Greenstone indicated that Adamjee Energy, part of APC, will be the sole buyer of all energy generated at the plant. It is planned to apply for a commercial license from Nersa.

According to APC’s presentation to Nersa, he struggled to keep tenants on his properties due to frequent power outages and this had an impact on his finances.

“The customer is looking for alternative options for power supply due to load shedding, infrastructure theft, infrastructure failure, rising high tariffs and capacity costs,” said Greenstone. It has considered several decentralized options, but due to economies of scale and efficiency advantages, it favors centralized power generation with a cross-linking system to distribute electricity to end users.

The 1 MW gas generation plant will eventually be increased to 10 units with a combined capacity of 5.8 MW, with 24-hour control and monitoring.

According to the Greenstone program, the commissioning of the generation plant and distribution network is expected to be completed by July.

However, Eskom is not impressed. He told Nersa that he currently supplies 220 customers in the Linbro Park area, including residential and industrial users.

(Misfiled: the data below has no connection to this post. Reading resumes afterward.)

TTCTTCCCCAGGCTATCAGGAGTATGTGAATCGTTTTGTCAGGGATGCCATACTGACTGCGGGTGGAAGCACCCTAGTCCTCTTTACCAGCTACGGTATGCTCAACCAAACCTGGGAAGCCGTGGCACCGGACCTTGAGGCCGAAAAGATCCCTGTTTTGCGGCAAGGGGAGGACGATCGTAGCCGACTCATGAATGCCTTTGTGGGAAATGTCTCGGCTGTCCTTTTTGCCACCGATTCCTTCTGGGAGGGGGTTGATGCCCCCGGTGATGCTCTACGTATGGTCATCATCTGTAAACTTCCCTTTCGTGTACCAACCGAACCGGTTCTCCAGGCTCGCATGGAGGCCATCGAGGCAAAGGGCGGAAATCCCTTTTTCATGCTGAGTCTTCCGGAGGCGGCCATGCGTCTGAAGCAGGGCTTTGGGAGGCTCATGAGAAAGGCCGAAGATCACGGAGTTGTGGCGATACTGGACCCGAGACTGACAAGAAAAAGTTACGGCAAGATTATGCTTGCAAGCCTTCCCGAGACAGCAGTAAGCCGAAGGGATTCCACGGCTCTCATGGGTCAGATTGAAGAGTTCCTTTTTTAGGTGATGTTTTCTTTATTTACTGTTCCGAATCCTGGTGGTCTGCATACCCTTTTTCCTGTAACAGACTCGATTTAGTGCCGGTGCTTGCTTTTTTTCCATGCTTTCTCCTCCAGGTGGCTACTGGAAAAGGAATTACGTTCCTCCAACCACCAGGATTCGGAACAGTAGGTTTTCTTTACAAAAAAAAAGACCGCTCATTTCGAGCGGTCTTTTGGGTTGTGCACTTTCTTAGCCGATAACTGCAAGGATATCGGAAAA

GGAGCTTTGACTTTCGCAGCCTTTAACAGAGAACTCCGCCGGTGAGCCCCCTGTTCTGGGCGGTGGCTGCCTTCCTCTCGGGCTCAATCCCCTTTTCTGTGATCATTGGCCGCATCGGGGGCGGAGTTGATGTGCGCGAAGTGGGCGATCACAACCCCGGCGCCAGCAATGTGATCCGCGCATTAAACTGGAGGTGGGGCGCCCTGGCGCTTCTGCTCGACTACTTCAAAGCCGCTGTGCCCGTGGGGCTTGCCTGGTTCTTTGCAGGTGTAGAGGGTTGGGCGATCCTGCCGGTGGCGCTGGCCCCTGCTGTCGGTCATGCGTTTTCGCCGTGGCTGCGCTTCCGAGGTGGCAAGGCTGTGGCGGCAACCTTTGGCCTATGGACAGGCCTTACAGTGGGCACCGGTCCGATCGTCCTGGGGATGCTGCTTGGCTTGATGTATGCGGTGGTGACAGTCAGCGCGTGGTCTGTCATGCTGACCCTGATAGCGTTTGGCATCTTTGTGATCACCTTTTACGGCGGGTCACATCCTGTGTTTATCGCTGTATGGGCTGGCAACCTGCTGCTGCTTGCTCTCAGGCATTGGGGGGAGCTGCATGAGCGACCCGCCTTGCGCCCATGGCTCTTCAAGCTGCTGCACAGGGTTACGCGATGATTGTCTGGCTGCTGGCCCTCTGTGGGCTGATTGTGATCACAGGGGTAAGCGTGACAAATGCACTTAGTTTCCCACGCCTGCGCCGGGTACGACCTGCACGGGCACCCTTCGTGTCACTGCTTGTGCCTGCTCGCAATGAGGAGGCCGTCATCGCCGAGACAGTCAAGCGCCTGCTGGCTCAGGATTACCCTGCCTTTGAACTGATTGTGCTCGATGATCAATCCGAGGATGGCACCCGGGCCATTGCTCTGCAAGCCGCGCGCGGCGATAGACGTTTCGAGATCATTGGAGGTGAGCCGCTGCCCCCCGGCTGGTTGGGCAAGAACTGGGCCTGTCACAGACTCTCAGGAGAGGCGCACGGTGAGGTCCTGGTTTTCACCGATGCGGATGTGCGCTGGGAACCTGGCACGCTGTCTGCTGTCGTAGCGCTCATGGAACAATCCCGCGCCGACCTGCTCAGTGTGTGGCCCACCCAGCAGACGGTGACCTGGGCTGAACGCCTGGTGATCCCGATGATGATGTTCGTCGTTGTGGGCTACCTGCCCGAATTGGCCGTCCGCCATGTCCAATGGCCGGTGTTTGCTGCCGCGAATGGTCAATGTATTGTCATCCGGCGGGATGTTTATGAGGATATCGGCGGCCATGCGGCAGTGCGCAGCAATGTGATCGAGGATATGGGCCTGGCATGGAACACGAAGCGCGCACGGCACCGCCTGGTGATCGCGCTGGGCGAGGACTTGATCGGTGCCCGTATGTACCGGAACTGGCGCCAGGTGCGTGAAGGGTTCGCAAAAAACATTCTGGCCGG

It claims that this is Eskom’s licensed supply area and Nersa’s rules dictate that development at the edge of an authorized supply area is not available to a new licensee. Eskom claims to be able and in charge of distributing electricity to properties.

“It is a prohibited activity for two customer supply licenses within the same supply area,” said Eskom.

Nersa will contradict its own rules if it approves Greenstone’s application, Eskom said.

The utility also points out that having two sets of cables in the same road reserve poses safety risks.

‘Only’ 29 days without feeding

Eskom also disputes the extent of the power outages in the area. According to his records, it was “only” 29 days, in addition to the shedding of the cargo.

Garner states that by not providing adequate service to end users, Eskom violates the terms of its distribution license, but Nersa fails to enforce those terms.